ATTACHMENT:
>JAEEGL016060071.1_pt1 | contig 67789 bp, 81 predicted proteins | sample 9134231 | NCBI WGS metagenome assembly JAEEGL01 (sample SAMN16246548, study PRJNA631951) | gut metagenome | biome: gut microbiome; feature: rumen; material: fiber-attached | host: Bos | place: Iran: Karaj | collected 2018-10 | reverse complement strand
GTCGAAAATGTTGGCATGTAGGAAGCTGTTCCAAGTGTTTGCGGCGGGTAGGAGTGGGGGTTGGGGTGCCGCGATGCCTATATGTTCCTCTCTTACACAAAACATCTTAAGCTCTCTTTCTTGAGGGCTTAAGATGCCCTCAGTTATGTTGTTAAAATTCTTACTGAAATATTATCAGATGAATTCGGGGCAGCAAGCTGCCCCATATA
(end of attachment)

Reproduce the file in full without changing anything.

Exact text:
>JAEEGL016060071.1_pt1 | contig 67789 bp, 81 predicted proteins | sample 9134231 | NCBI WGS metagenome assembly JAEEGL01 (sample SAMN16246548, study PRJNA631951) | gut metagenome | biome: gut microbiome; feature: rumen; material: fiber-attached | host: Bos | place: Iran: Karaj | collected 2018-10 | reverse complement strand
GTCGAAAATGTTGGCATGTAGGAAGCTGTTCCAAGTGTTTGCGGCGGGTAGGAGTGGGGGTTGGGGTGCCGCGATGCCTATATGTTCCTCTCTTACACAAAACATCTTAAGCTCTCTTTCTTGAGGGCTTAAGATGCCCTCAGTTATGTTGTTAAAATTCTTACTGAAATATTATCAGATGAATTCGGGGCAGCAAGCTGCCCCATATA